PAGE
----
Republican lawmakers in Kansas are preparing to set aside $50,000 for the Legislature to hire its own attorneys on school finance issues, leading a Democrat to speculate Wednesday that GOP leaders plan to defy a recent state Supreme Court order on education funding.
The money is included in the final version of a plan to keep the state budget balanced through June 2017 that was drafted by House and Senate negotiators. The House approved the package Wednesday, 68-53, and the Senate could vote as early as Thursday.
The Supreme Court last week struck down a 2015 law that determines how the state distributes more than $4 billion a year in aid to its 286 school districts. The justices said the law violates the state constitution by shorting poor districts, and it ordered lawmakers to boost such aid by June 30 or face having schools shut down.
Hiring legal representation is usually done when you have another appeal avenue or you’re planning on disregarding the court’s decision and you need lawyers to keep you out of jail.”
– Rep. Jim Ward, a Wichita Democrat
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“A decision’s been reached,” Rep. Jim Ward, a Wichita Democrat and attorney said during the House’s debate on the budget plan.
“Hiring legal representation is usually done when you have another appeal avenue or you’re planning on disregarding the court’s decision and you need lawyers to keep you out of jail.”
The Supreme Court ruled in a lawsuit against the state pursued by the Dodge City, Hutchinson, Wichita and Kansas City, Kansas, school districts since 2010.
Attorney General Derek Schmidt’s office is representing the state.
It reported Wednesday that as of Jan. 26, it had paid the Wichita law firm of Hite, Fanning & Honeyman nearly $1.36 million and paid another $78,000 to state Solicitor General Stephen McAllister.
The Republican-dominated Legislature is not named as a defendant in the lawsuit.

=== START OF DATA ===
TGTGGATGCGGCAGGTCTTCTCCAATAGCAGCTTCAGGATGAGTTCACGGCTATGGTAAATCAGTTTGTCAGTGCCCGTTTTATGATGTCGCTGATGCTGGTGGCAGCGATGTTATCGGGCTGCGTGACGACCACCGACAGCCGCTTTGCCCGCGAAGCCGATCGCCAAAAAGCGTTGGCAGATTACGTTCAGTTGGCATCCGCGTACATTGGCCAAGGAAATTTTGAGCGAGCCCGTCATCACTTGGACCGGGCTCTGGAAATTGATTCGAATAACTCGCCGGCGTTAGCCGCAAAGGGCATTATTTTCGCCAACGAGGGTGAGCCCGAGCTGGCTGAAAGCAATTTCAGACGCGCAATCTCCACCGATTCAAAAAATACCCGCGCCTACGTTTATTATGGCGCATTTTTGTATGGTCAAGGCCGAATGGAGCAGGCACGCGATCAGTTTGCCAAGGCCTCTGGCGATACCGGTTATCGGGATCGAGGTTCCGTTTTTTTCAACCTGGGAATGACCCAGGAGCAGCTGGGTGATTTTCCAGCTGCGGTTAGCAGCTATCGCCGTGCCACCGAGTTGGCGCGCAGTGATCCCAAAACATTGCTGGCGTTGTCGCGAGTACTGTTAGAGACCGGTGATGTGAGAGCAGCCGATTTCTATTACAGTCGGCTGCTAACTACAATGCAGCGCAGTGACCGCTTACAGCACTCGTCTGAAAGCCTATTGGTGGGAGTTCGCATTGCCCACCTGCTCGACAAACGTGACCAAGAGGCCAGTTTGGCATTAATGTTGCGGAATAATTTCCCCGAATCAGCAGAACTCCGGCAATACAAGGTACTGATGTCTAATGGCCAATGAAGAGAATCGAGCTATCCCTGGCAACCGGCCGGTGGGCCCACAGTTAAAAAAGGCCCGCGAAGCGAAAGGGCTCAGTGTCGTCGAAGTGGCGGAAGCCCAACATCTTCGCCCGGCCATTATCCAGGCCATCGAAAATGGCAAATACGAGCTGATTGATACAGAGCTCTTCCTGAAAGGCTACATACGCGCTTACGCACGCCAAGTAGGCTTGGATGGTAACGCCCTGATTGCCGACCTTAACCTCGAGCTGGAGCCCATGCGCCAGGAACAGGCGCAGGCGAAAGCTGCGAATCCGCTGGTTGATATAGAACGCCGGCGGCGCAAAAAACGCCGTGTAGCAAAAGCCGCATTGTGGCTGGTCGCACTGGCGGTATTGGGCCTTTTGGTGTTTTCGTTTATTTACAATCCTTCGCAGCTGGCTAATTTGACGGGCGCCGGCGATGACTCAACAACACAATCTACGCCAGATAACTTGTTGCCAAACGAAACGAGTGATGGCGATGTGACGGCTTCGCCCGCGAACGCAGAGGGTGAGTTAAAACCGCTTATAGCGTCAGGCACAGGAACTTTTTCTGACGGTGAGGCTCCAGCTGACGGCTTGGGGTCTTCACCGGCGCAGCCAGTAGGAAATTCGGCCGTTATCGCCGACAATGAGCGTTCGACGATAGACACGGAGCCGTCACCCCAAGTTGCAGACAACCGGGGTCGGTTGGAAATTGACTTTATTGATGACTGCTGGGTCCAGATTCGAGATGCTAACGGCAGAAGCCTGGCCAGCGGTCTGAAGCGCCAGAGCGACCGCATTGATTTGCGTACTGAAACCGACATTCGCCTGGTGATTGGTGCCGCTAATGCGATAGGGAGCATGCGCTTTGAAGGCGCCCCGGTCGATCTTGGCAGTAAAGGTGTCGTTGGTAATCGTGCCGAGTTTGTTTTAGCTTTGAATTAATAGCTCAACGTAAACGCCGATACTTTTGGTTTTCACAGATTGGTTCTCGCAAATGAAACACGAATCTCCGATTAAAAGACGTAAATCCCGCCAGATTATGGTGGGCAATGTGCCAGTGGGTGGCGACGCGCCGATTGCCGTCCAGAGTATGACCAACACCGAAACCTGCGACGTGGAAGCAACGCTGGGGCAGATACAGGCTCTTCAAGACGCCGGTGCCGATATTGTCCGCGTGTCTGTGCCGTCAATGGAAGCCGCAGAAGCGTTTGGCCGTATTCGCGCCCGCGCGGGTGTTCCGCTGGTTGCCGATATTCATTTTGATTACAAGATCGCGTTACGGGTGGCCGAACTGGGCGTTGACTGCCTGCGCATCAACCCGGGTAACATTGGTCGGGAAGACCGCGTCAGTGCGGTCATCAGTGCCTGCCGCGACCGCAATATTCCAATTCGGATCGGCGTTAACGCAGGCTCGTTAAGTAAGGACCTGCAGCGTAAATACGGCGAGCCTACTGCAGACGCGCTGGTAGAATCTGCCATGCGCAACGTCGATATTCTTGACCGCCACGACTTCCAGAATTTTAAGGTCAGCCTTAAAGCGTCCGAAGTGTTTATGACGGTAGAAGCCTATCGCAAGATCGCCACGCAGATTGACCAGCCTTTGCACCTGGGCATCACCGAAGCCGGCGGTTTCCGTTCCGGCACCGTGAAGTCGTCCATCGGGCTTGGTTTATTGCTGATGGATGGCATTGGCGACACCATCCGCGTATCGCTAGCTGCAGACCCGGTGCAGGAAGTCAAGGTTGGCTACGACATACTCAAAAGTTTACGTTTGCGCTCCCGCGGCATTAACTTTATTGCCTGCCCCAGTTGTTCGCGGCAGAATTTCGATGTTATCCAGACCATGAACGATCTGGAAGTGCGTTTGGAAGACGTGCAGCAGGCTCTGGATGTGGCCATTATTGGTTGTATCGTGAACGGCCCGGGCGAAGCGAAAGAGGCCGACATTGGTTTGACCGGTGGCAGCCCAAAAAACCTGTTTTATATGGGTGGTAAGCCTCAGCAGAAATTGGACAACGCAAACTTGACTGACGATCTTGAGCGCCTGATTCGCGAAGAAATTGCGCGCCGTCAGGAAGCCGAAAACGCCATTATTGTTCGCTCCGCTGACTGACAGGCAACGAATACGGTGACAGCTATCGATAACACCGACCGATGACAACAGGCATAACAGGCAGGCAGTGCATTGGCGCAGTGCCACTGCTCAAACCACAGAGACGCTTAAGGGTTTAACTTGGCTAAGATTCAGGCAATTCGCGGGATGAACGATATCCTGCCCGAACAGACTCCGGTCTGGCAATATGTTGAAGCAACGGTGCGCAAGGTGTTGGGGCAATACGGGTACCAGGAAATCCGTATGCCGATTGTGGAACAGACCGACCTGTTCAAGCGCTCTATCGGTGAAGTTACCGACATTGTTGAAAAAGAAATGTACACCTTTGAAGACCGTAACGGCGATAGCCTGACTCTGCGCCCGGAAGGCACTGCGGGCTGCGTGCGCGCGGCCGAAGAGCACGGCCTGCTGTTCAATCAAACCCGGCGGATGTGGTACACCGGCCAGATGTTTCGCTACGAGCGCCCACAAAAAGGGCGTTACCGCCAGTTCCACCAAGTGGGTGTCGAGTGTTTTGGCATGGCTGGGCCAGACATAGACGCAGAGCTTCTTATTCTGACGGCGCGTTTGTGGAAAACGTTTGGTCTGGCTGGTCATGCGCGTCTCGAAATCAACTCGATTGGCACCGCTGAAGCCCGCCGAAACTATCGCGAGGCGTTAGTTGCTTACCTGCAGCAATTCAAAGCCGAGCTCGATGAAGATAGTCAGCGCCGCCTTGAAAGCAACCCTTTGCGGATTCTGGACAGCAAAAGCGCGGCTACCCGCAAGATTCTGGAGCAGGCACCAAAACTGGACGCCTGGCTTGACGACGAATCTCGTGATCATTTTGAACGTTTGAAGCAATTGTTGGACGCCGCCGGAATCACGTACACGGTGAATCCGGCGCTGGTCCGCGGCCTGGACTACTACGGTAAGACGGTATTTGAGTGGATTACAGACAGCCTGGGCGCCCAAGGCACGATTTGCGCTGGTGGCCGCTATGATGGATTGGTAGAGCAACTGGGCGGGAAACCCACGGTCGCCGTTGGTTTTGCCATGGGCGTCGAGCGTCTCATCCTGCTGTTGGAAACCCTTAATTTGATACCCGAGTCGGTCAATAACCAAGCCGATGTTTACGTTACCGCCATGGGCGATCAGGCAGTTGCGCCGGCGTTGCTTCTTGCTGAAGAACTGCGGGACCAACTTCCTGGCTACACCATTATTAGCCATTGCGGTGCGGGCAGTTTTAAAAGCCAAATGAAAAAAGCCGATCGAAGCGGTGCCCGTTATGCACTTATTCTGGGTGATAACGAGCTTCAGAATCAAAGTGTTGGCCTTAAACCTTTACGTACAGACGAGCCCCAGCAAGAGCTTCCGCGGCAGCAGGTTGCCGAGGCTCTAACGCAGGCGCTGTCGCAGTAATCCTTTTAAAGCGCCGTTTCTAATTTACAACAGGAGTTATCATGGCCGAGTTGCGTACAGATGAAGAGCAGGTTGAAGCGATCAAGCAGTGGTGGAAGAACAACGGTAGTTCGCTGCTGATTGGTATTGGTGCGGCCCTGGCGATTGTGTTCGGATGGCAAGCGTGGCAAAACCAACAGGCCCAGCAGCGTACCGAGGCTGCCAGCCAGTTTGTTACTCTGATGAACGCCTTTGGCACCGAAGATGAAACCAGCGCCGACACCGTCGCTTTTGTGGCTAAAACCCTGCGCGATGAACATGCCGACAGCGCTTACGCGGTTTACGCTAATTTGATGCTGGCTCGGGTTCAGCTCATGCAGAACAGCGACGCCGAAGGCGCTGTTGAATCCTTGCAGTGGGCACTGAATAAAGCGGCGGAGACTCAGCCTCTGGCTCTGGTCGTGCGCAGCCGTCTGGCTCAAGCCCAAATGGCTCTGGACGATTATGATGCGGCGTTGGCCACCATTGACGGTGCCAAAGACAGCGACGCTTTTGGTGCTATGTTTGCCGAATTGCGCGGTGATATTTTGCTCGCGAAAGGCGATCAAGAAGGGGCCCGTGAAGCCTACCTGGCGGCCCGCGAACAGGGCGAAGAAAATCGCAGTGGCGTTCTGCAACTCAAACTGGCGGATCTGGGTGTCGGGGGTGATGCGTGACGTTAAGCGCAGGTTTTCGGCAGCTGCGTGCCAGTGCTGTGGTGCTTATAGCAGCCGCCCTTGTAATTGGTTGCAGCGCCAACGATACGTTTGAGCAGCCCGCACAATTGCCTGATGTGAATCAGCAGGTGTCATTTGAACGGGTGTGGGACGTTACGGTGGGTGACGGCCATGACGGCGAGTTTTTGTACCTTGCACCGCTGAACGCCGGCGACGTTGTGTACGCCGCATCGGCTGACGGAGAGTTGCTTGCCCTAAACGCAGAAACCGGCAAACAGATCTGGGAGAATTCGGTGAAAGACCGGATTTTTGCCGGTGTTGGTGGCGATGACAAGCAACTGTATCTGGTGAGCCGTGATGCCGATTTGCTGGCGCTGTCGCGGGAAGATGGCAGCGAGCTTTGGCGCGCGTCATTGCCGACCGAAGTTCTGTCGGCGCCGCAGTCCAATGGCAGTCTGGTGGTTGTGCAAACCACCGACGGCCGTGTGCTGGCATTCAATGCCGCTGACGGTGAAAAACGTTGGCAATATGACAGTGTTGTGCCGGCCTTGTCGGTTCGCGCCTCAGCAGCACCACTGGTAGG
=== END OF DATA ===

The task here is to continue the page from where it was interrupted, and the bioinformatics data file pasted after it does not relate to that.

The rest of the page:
“We need to gather information on the best way to move forward,” said House Appropriations Committee Chairman Ron Ryckman Jr., an Olathe Republican.
“Having proper representation is beneficial.”
The Republican-backed school funding law enacted last year junked the state’s old, per-pupil funding formula in favor of stable “block grants” that largely froze aid, outside of contributions to teachers’ pensions.
The new law also allowed the state to avoid an unexpected $54 million increase in aid to poor districts called for by the old formula.
Schools composed their budgets for the 2014-15 academic year based on the old formula and, in response to the new law, districts cut programs and jobs and ended the school year early.
Mark Tallman, a lobbyist for the Kansas Association of School Boards, said it’s not clear how much extra money the court expects lawmakers to spend.
The Kansas Department of Education estimates that restoring the aid for the 2015-16 and 2016-17 school years would cost a total of $110 million, but that doesn’t include the $54 million districts were shorted for 2014-15.
Asked whether making plans to hire attorneys showed that GOP lawmakers plan to defy the Supreme Court, Tallman said, “Our expectation is that the Legislature will comply.”
“I mean, I think the Legislature would expect school districts to comply with the decision,” Tallman told reporters during a briefing.
Schmidt said in a statement that he advised the Legislature to appoint its own legal counsel.
“The Legislature needs its own counselor as it works through the many complex policy options,” Schmidt said.